Wood and Our Environment
Wood is renewable
Wood is renewable, recyclable, biodegradable and using it is good for the environment. Indiana is currently growing over three times more wood than it is harvesting. Wood is the greenest building option because it has the lowest environmental impact compared to steel or concrete.
Dry wood is one-half carbon
The actual rate of carbon sequestration will vary with species, climate and site, but in general, younger and faster growing forests have higher annual sequestration rates. The use of wood for products sequesters this carbon, helping to negate global warming.
Wood fuel vs. fossil fuels
Wood is created by photosynthesis and is an efficient way of storing solar energy. Recovering the energy from wood products at the end of their life, as a substitute for fossil fuels, increases wood's positive carbon effect.
Urban tree utilization
Urban tree utilization is beneficial for the local economy and is environmentally friendly. Many consider it a "green" process because the dry wood will be used as lumber, instead of being burned or left to decompose. As a result, less carbon is released into the atmosphere.
WEST LAFAYETTE, Ind. (WLFI) - Trees around a city or town can help clean the air and add beauty. But when a tree has to be removed,
the leftover wood may be left to decompose, be burned or sent to a landfill. However, there are ways people can use urban trees as lumber to make something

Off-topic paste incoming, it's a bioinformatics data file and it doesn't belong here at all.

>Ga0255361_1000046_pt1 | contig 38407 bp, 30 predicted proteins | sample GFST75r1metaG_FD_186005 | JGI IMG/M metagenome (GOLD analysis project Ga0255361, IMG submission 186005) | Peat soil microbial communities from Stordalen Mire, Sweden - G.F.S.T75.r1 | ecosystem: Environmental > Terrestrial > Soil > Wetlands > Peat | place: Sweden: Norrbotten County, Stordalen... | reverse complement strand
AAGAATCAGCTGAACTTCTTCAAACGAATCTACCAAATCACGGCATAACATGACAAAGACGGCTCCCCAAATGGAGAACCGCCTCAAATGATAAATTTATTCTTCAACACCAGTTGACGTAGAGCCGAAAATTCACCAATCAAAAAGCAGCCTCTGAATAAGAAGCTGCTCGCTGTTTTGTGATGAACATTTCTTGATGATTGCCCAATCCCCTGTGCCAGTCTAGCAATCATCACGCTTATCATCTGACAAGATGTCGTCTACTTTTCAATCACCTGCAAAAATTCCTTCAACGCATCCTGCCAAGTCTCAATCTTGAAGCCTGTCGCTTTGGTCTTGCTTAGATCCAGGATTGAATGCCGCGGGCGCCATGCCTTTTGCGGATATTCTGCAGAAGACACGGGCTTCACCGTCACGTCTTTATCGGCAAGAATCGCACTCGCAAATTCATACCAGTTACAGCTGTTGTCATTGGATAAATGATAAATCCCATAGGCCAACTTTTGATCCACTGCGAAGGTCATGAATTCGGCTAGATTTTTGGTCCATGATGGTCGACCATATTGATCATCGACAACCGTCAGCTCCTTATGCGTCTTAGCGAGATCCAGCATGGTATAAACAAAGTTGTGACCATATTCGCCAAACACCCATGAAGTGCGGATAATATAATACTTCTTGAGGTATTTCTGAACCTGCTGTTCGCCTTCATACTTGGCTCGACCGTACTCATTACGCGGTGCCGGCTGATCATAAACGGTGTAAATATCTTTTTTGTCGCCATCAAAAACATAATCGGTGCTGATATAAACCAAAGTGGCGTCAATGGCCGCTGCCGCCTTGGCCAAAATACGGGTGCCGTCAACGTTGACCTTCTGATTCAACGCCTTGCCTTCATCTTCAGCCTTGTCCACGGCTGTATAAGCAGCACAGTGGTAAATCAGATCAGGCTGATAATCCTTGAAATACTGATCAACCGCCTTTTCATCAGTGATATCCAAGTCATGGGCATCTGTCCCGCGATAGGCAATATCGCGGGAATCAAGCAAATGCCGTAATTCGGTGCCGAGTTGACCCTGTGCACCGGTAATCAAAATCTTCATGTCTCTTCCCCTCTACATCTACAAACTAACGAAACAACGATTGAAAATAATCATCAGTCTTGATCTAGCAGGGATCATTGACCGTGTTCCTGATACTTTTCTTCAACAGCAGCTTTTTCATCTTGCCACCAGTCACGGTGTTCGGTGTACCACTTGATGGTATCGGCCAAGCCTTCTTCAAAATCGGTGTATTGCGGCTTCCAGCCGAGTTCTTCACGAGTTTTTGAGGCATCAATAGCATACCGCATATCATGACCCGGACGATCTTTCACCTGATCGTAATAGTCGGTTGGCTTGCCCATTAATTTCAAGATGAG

permanent. News 18 takes a look at urban wood and how one local man is turning one of his urban trees into a treasure.
An urban tree is defined as a tree in a residential area or within a city. Purdue Forestry Professor Dan Cassens said when an urban tree is removed, the homeowner or a business chooses what they want to do with the leftover wood.
Once that happens, you have to make a choice - whether it's going to go to the landfill, be used as firewood, or processed into a useful product for current and future generations to enjoy," Cassens said.
The process of turning the wood into lumber and making it into a permanent product is called urban tree utilization. Cassens said many people use the lumber to build furniture, like chairs or tables. "It's for the homeowner that wants to convert that tree into a useable product. Some of that might be sentimental reasons," Cassens said.
"It's good for the environment," Cassens said. "I think it's good because it gets people more involved, and you end up using your hands and you end up producing something that you can show to your friends." It is more common to see urban wood in big cities, like Chicago, because of the large populations. It's a process that is not too common in Indiana, but Cassens said is continuing to grow around the state.